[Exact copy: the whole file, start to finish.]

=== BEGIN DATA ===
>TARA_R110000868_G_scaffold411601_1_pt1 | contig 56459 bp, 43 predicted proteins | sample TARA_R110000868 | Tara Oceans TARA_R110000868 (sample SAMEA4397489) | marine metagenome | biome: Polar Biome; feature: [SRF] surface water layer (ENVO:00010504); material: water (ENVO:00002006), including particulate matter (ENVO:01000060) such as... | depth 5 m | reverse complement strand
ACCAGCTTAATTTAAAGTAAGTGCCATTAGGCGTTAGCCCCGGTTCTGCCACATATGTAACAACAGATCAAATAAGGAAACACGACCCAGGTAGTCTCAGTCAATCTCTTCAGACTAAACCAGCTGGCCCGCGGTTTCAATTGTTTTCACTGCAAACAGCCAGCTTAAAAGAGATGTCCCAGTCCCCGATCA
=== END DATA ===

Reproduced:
>TARA_R110000868_G_scaffold411601_1_pt1 | contig 56459 bp, 43 predicted proteins | sample TARA_R110000868 | Tara Oceans TARA_R110000868 (sample SAMEA4397489) | marine metagenome | biome: Polar Biome; feature: [SRF] surface water layer (ENVO:00010504); material: water (ENVO:00002006), including particulate matter (ENVO:01000060) such as... | depth 5 m | reverse complement strand
ACCAGCTTAATTTAAAGTAAGTGCCATTAGGCGTTAGCCCCGGTTCTGCCACATATGTAACAACAGATCAAATAAGGAAACACGACCCAGGTAGTCTCAGTCAATCTCTTCAGACTAAACCAGCTGGCCCGCGGTTTCAATTGTTTTCACTGCAAACAGCCAGCTTAAAAGAGATGTCCCAGTCCCCGATCA